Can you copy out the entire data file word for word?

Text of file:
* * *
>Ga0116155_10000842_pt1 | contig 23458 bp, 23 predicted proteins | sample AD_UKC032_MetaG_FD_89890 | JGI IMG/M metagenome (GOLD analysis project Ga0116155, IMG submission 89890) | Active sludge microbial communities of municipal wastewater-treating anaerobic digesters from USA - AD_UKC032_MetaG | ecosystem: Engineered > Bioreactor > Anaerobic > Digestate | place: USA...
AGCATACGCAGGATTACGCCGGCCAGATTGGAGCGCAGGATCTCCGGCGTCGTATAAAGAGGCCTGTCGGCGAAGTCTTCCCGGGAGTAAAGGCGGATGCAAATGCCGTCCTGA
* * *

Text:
>Ga0116155_10000842_pt1 | contig 23458 bp, 23 predicted proteins | sample AD_UKC032_MetaG_FD_89890 | JGI IMG/M metagenome (GOLD analysis project Ga0116155, IMG submission 89890) | Active sludge microbial communities of municipal wastewater-treating anaerobic digesters from USA - AD_UKC032_MetaG | ecosystem: Engineered > Bioreactor > Anaerobic > Digestate | place: USA...
AGCATACGCAGGATTACGCCGGCCAGATTGGAGCGCAGGATCTCCGGCGTCGTATAAAGAGGCCTGTCGGCGAAGTCTTCCCGGGAGTAAAGGCGGATGCAAATGCCGTCCTGA